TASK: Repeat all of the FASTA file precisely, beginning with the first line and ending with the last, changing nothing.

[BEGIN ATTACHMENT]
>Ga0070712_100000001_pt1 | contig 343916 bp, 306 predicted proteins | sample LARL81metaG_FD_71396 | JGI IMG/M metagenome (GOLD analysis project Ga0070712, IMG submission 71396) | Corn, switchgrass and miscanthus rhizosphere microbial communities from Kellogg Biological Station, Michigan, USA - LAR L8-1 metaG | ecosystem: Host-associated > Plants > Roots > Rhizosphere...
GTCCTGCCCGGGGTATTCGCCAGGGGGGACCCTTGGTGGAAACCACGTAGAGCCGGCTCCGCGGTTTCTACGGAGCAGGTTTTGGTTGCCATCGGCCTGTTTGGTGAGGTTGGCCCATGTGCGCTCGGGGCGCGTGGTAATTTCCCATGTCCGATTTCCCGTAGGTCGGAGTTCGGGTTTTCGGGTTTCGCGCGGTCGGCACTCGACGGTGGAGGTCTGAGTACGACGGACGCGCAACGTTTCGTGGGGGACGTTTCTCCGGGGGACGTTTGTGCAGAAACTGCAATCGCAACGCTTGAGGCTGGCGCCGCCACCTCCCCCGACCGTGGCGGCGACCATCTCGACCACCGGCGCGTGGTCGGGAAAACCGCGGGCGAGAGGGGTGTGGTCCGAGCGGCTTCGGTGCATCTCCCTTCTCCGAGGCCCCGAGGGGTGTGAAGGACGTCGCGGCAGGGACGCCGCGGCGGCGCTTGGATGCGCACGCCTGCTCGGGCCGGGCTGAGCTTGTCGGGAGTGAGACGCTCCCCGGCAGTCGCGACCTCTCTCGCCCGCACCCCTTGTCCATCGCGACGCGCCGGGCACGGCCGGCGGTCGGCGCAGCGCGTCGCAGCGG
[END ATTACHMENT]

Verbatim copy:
>Ga0070712_100000001_pt1 | contig 343916 bp, 306 predicted proteins | sample LARL81metaG_FD_71396 | JGI IMG/M metagenome (GOLD analysis project Ga0070712, IMG submission 71396) | Corn, switchgrass and miscanthus rhizosphere microbial communities from Kellogg Biological Station, Michigan, USA - LAR L8-1 metaG | ecosystem: Host-associated > Plants > Roots > Rhizosphere...
GTCCTGCCCGGGGTATTCGCCAGGGGGGACCCTTGGTGGAAACCACGTAGAGCCGGCTCCGCGGTTTCTACGGAGCAGGTTTTGGTTGCCATCGGCCTGTTTGGTGAGGTTGGCCCATGTGCGCTCGGGGCGCGTGGTAATTTCCCATGTCCGATTTCCCGTAGGTCGGAGTTCGGGTTTTCGGGTTTCGCGCGGTCGGCACTCGACGGTGGAGGTCTGAGTACGACGGACGCGCAACGTTTCGTGGGGGACGTTTCTCCGGGGGACGTTTGTGCAGAAACTGCAATCGCAACGCTTGAGGCTGGCGCCGCCACCTCCCCCGACCGTGGCGGCGACCATCTCGACCACCGGCGCGTGGTCGGGAAAACCGCGGGCGAGAGGGGTGTGGTCCGAGCGGCTTCGGTGCATCTCCCTTCTCCGAGGCCCCGAGGGGTGTGAAGGACGTCGCGGCAGGGACGCCGCGGCGGCGCTTGGATGCGCACGCCTGCTCGGGCCGGGCTGAGCTTGTCGGGAGTGAGACGCTCCCCGGCAGTCGCGACCTCTCTCGCCCGCACCCCTTGTCCATCGCGACGCGCCGGGCACGGCCGGCGGTCGGCGCAGCGCGTCGCAGCGG